With no proposed rule change on the table, the NFL will continue to monitor the quarterback push play
The NFL’s annual meetings with convene with no proposal on the table from the Competition Committee or any of the league’s 32 teams to remove the rule that allows the ballcarrier to be pushed by a teammate.
During a Friday morning preview of the meetings, Competition Committee chairman Rich McKay addressed the failure of anyone to put the potential rule change on the table.
“There was plenty of discussion about it,” McKay said. “There are people within the Committee and people within the [32-team] survey that weren’t big fans of the play, and were concerned about the safety aspect of it. We did not have any injury data from it from this year. . . . I do think it’s something we’ll look at and continue to study if that changes.”
The deliberate use of the rule that allows a coach to deploy teammates to shove a quarterback into and through the line of scrimmage hasn’t been utilized enough times to create “injury data.” Maybe this year, if other teams in a copycat league decide to copy the Eagles, there will be enough iterations to have reliable information to ascertain injury risk.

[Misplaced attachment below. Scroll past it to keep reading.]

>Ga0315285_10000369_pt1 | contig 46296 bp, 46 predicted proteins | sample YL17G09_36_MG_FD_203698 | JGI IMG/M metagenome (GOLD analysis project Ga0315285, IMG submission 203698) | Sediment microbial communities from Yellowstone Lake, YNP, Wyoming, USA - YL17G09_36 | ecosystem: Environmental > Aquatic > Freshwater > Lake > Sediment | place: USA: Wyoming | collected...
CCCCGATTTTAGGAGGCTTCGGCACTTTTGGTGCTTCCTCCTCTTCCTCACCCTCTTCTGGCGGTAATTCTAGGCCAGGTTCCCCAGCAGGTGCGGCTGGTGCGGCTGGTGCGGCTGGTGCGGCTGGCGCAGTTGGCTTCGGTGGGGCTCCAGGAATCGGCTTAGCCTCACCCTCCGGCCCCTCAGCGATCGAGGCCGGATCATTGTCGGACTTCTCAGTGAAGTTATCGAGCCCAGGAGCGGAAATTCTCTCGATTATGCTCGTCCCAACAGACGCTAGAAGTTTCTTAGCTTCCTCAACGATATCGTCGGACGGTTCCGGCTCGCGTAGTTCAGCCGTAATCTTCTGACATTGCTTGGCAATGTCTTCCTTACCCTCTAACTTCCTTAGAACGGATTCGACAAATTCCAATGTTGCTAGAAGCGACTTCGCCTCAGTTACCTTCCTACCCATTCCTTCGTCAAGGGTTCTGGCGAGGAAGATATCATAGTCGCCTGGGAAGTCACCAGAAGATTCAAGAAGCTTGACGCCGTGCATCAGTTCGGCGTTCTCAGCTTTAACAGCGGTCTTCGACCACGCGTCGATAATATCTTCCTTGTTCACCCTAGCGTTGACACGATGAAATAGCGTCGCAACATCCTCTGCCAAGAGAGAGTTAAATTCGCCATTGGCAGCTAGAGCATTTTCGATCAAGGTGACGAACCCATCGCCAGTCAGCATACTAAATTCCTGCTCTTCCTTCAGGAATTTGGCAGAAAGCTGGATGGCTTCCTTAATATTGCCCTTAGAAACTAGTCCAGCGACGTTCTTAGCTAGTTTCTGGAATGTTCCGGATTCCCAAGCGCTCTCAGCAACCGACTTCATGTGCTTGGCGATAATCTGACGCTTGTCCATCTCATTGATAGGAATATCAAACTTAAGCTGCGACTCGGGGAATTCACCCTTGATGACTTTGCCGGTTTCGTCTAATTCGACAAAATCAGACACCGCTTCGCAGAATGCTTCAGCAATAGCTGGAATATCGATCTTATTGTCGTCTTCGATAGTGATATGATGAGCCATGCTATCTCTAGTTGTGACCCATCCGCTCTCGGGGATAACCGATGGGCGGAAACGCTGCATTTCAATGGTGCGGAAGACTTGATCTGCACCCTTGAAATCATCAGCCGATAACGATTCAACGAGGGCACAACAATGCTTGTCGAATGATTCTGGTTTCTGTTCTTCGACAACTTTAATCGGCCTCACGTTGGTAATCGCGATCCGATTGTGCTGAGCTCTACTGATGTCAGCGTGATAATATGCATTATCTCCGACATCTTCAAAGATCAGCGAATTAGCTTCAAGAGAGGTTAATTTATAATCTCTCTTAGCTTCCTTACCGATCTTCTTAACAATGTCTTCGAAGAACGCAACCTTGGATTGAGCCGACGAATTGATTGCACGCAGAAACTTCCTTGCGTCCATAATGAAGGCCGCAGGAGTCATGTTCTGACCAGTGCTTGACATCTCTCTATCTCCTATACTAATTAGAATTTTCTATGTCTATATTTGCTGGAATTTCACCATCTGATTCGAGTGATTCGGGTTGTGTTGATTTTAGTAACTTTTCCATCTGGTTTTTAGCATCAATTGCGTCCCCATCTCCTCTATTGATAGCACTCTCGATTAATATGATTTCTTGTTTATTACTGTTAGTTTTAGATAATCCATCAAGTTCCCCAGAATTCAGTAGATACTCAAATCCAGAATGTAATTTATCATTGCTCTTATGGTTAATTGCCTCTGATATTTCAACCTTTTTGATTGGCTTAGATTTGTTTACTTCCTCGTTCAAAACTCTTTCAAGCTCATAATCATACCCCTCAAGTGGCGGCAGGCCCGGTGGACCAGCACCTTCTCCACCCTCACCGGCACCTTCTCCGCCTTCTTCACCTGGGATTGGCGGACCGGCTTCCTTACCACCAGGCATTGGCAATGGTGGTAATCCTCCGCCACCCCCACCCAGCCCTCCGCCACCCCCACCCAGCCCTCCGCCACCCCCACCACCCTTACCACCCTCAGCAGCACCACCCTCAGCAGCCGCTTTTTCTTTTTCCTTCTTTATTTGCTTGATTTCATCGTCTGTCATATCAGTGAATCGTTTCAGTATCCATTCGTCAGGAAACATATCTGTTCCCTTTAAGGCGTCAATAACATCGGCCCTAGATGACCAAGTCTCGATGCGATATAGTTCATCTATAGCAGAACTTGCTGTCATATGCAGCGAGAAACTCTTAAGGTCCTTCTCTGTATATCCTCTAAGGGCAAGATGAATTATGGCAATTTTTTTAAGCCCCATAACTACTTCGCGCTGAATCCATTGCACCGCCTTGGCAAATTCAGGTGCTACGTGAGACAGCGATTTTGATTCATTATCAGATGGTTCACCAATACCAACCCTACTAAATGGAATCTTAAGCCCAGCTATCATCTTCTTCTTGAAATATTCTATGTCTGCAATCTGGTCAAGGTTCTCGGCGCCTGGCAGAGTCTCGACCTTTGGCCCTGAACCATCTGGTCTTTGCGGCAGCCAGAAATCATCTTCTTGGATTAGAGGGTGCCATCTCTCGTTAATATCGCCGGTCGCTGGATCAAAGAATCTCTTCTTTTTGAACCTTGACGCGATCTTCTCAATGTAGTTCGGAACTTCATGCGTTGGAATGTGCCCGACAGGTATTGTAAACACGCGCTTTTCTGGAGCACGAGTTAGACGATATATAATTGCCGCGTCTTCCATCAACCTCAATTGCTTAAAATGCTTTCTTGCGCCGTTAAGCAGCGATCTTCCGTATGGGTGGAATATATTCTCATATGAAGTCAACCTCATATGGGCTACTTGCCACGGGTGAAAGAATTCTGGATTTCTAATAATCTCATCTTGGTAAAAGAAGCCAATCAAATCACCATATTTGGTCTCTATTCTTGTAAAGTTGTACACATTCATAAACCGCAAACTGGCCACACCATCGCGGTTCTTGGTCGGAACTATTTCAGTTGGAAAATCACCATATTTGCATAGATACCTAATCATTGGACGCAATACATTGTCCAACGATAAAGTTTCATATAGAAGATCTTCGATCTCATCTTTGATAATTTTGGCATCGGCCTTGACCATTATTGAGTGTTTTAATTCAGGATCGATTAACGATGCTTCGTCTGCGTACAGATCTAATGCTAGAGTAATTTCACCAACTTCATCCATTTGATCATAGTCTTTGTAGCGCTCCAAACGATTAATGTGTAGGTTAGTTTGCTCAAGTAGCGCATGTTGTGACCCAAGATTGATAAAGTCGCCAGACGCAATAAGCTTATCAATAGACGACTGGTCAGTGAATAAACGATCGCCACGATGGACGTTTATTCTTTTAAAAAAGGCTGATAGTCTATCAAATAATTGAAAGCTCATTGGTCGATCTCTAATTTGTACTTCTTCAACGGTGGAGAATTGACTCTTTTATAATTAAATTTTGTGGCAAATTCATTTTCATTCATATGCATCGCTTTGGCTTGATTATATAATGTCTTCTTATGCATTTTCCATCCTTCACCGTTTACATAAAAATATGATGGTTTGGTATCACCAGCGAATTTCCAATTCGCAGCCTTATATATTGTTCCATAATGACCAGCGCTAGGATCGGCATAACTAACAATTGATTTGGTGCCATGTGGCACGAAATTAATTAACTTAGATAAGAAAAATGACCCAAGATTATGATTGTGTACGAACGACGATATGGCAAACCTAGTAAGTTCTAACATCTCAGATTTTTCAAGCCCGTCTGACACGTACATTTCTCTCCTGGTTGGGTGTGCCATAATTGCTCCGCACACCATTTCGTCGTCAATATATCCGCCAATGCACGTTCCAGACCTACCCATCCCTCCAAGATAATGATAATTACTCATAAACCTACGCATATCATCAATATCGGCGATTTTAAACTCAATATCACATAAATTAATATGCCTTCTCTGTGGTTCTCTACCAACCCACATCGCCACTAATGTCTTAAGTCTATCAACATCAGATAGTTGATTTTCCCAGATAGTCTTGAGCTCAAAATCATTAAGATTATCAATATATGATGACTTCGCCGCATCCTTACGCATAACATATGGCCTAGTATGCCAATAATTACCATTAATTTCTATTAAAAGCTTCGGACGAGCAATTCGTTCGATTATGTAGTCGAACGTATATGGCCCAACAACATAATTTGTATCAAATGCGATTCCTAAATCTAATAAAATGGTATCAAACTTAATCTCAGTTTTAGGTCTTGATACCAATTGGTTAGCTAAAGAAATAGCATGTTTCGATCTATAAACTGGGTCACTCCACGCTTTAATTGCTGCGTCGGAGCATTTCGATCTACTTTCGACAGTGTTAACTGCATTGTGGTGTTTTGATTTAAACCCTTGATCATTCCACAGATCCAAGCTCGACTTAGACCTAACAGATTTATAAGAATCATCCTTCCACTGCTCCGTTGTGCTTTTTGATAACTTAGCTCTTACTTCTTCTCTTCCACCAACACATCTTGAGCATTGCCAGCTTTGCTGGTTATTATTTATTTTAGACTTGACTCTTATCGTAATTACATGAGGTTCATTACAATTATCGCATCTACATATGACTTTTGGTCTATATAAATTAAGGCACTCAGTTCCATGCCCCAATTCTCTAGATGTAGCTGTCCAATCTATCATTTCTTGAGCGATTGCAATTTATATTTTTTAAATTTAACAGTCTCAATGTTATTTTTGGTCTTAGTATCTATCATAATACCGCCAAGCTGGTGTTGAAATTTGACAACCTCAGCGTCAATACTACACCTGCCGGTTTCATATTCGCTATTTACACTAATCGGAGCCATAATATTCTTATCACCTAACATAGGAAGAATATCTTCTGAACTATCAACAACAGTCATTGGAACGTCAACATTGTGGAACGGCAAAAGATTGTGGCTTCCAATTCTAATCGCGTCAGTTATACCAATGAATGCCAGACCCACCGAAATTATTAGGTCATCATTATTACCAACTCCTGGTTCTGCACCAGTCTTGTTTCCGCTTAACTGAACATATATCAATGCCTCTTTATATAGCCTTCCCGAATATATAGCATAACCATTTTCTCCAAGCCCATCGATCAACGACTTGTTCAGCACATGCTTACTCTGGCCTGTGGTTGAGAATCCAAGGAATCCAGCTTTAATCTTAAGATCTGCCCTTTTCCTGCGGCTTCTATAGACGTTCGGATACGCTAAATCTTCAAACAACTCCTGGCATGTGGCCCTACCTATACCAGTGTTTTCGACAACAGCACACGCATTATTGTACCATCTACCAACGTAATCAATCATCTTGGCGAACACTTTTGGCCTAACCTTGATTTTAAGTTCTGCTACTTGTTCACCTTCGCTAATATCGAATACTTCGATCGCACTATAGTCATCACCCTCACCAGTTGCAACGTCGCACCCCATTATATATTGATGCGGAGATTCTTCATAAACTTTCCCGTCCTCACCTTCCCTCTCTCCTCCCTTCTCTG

This is, frankly, another example of the league’s chronic failure of imagination. Of proactive thought. Of preventing bad things from happening before they do.
How hard is it to envision that a quarterback can get injured if he’s being shoved from behind into a defense that is pushing hard the other way? Of course there’s an injury risk. To the most important player on the field.
And that’s before, as Peter King noted on Friday’s PFT Live, defenses adapt to this perfectly legal strategy and come up with perfectly legal ways to combat it. The quarterback, as a runner, is fair game for anything and everything but the lowering of a helmet into him by an opponent.
It’s a free shot at the quarterback. Open season. Hit him high, hit him low. Just don’t hit him with a lowered helmet.
Inevitably, a quarterback will be injured during this type of play. The NFL may act surprised when it happens. But it shouldn’t. The risk is there. The data will follow the injury.
That really is one of the league’s biggest problems. It often lacks foresight when it comes to anticipating possible worst-case scenarios.
Given the obsession with keeping quarterbacks healthy -- to the point that the league is content to tolerate hypersensitivity to roughing the passer -- someone should be standing up and showing leadership on an issue that could result in a starting quarterback suffering a serious squishing injury.
And, frankly, in situations like this, the leadership should come from the man whose signature appears on every NFL football. Even if no one else will stand up and say it, Roger Goodell needs to be the one to say this rule is bad for the game.